But he does make our lives more difficult, most notably via his never-ending quest for food. You name it, he’s eaten it. Loaf of bread (including cellophane wrapper)? Why not? Steaks hot off the grill? Don’t mind if I do. What about the ribs I spent over six hours smoking to perfection? Yep. Bones and all. Which is sort of his style, you know. To leave no trace.
Briggs has, quite literally, opened a pizza box with his paw, snatched but one single slice with his snout before somehow closing the pizza box without leaving so much as a single crumb on the floor. He’s also eaten half of a huge pot of chili that was sitting on the stove without making a mess. And most recently, he gobbled up a dozen brownies along with the foil in which they were wrapped.
Did I mention that Briggs has a queasy stomach? Or so we’ve gathered from the mementos he leaves after each of his human-food benders. Here’s what he was nice enough to leave us after the brownie situation:
Okay, I am SO sorry for uploading that picture, you have no idea. I really hope I didn’t just create a bleachable moment of your own, but I just wanted to show you what, exactly, we’re up against with Briggs.
So two things. First, the above situation was remedied with the help of a mop, hot water and Clorox bleach (with several Clorox-wipes chasers). And second, though his mess was a quicker fix than the triplet’s couch debacle, it’s taken Caroline longer to forgive Briggs than it did for her to forgive the triplets, proving, I suppose, that Caroline’s more tolerant of cleaning up behind this:
as opposed to this:
And I can’t say that I blame her. Especially given the fact that Briggs once gave us a Clorox Bleachable moment that nearly cost us our marriage.
You see, Briggs was around long before Caroline and I tied the knot. And it was only begrudgingly that Caroline accepted the fact that he and I were a package deal, quick to point out his many faults. Reports of these faults always began with the same preface: “Honey, your dumbass dog is at it again.”
I soon grew immune to these malicious updates pertaining to my well-meaning hound, but when the triplets were just babies, Caroline called me with one that brought me to my knees.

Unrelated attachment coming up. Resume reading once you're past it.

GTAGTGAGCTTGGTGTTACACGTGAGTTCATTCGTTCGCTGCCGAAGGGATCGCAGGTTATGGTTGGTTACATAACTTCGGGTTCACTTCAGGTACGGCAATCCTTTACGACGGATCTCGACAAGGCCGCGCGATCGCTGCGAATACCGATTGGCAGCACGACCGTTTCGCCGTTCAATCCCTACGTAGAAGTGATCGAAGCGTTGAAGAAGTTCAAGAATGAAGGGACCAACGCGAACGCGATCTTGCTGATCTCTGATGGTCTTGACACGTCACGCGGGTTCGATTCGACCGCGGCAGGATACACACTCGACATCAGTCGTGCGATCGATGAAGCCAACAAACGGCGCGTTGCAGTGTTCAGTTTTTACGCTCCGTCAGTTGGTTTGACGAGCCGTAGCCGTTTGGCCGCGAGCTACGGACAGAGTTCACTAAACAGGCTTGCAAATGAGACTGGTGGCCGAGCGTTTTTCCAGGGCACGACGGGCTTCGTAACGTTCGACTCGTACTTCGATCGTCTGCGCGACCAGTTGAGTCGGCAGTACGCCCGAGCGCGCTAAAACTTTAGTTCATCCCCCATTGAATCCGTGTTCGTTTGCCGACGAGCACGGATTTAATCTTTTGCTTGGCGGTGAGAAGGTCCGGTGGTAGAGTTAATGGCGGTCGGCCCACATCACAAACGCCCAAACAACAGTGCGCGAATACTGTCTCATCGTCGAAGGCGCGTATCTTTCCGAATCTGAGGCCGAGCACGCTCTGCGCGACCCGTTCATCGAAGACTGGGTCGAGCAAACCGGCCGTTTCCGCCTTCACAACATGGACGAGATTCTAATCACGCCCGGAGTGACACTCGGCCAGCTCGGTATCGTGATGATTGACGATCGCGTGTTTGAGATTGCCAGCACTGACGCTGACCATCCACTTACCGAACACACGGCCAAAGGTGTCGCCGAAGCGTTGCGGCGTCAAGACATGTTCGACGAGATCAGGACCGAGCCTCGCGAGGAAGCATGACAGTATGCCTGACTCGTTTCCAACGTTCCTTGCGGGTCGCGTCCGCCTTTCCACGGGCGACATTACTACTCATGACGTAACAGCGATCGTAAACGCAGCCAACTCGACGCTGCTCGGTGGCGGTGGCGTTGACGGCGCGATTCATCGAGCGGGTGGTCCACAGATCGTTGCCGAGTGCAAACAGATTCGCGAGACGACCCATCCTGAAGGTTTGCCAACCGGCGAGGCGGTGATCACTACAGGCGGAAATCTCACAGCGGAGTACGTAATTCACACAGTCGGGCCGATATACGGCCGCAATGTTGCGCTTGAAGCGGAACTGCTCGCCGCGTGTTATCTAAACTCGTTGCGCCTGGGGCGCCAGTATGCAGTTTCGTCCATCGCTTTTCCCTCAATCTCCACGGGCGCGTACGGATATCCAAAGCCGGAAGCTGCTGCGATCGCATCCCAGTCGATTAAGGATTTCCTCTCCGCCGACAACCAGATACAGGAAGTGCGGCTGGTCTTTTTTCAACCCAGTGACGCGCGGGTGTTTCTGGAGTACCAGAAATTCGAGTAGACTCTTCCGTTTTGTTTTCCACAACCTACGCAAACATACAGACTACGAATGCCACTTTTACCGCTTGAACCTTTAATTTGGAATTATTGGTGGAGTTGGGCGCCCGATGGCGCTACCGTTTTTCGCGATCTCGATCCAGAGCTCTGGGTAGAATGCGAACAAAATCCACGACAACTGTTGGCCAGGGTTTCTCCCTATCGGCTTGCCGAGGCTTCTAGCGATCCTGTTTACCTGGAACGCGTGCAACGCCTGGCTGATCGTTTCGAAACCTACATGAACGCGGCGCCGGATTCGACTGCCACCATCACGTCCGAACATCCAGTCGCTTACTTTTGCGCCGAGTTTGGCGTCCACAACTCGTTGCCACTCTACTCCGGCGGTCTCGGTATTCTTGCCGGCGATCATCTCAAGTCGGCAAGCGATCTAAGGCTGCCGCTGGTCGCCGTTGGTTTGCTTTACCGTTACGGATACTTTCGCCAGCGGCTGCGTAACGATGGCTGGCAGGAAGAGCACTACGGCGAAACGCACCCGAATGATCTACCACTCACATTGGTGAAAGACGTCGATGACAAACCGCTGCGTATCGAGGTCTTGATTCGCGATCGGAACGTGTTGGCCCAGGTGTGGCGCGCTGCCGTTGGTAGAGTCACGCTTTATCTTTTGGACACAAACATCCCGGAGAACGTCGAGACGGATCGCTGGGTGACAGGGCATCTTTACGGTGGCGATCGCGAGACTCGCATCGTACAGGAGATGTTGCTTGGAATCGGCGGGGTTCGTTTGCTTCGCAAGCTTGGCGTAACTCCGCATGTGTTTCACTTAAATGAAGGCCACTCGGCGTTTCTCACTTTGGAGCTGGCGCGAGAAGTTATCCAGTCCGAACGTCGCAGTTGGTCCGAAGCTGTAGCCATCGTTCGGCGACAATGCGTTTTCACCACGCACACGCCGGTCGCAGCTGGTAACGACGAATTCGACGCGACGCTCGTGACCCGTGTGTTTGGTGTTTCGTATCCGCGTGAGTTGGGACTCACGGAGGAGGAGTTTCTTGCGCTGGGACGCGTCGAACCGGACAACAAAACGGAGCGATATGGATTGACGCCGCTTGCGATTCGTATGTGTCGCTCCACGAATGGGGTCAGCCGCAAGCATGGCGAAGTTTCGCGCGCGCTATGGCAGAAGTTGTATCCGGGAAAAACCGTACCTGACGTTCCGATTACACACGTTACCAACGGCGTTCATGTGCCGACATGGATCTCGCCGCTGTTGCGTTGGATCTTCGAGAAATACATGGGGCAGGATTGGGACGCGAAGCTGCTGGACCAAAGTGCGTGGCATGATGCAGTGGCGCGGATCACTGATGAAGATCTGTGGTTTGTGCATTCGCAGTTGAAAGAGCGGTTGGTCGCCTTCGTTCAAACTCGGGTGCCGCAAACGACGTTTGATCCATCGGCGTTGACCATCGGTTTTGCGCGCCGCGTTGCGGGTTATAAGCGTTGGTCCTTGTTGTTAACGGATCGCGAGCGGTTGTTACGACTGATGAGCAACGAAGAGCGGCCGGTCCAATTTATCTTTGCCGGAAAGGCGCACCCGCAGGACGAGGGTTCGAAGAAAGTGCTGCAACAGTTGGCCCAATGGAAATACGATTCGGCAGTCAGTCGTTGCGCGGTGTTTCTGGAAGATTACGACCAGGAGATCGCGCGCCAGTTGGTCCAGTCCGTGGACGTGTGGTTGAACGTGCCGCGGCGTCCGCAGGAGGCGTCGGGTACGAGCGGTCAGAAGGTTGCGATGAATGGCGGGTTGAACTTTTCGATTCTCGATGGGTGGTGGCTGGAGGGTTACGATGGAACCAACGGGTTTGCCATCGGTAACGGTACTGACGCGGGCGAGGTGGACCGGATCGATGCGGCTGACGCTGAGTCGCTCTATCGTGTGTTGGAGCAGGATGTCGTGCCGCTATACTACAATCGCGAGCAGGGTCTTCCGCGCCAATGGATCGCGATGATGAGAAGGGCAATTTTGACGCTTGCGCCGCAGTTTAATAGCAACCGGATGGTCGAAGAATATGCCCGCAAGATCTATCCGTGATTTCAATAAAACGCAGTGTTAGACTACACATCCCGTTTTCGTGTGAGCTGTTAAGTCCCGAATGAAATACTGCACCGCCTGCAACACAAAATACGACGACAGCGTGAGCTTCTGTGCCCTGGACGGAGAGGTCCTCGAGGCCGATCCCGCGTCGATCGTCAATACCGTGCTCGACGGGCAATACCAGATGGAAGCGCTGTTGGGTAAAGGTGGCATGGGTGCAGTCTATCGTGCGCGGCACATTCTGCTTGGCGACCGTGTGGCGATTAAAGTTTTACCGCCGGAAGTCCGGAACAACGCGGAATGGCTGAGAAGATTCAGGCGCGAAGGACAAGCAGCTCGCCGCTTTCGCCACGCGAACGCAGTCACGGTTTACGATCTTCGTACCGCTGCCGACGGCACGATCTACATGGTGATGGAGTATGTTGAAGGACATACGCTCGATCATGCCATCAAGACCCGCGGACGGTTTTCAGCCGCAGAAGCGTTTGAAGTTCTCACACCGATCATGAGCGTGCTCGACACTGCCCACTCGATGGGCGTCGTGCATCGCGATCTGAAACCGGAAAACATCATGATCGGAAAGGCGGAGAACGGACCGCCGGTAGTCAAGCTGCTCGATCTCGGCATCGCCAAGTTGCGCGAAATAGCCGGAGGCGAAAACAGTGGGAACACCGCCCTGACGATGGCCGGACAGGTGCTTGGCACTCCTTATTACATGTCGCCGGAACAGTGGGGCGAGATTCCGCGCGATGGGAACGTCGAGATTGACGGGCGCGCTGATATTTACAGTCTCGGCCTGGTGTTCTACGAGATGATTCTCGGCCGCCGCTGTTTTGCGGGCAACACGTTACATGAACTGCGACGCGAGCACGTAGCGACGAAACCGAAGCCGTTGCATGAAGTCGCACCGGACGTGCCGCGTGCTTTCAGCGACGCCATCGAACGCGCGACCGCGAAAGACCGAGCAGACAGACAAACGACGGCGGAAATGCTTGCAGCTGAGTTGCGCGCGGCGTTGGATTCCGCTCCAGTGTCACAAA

“Honey, your dumbass dog is at it again.”
“What’s he eaten now?” I said. “More pizza? Cookies, maybe?”
“I’m afraid not. This time, it’s far more disturbing. He’s dug into the garbage under the sink. You know, where we dispose of all the triplets’ diapers?”
No. Please no.
“And he’s eaten every last one of them. And guess what, honey? He just threw up all over the floor. And it doesn’t smell like throw up, either!”
“Well, honey, you’ve always claimed that Briggs had sh!t for brains. I suppose it was only a matter of time before he had sh!t for lunch, too.”
My quick-witted response didn’t go over as well as I’d hoped. Guess who left work to tend to Briggs’ thoughtful contribution to our foyer? It was either that, or watch Caroline pack up and leave, so the choice was an easy one. A big thank you to Clorox for helping me clean up that mess, and, while I’m at it, a quick shout-out to my therapist for helping me come to grips with the fact that my dog had officially consumed my children’s DNA.
And props to mom, too. Turns out she was right. It really isn’t that great of an idea to kiss a dog on the mouth after all.
I wonder if Briggs’ diaper exploits would have made the Unclean 16? I kind of doubt it. The competition is pretty strong. Go check it out for yourself by clicking here, and don’t forget to vote for your favorites!
A huge thank you to Clorox for sponsoring this post (and helping us deal with Briggs).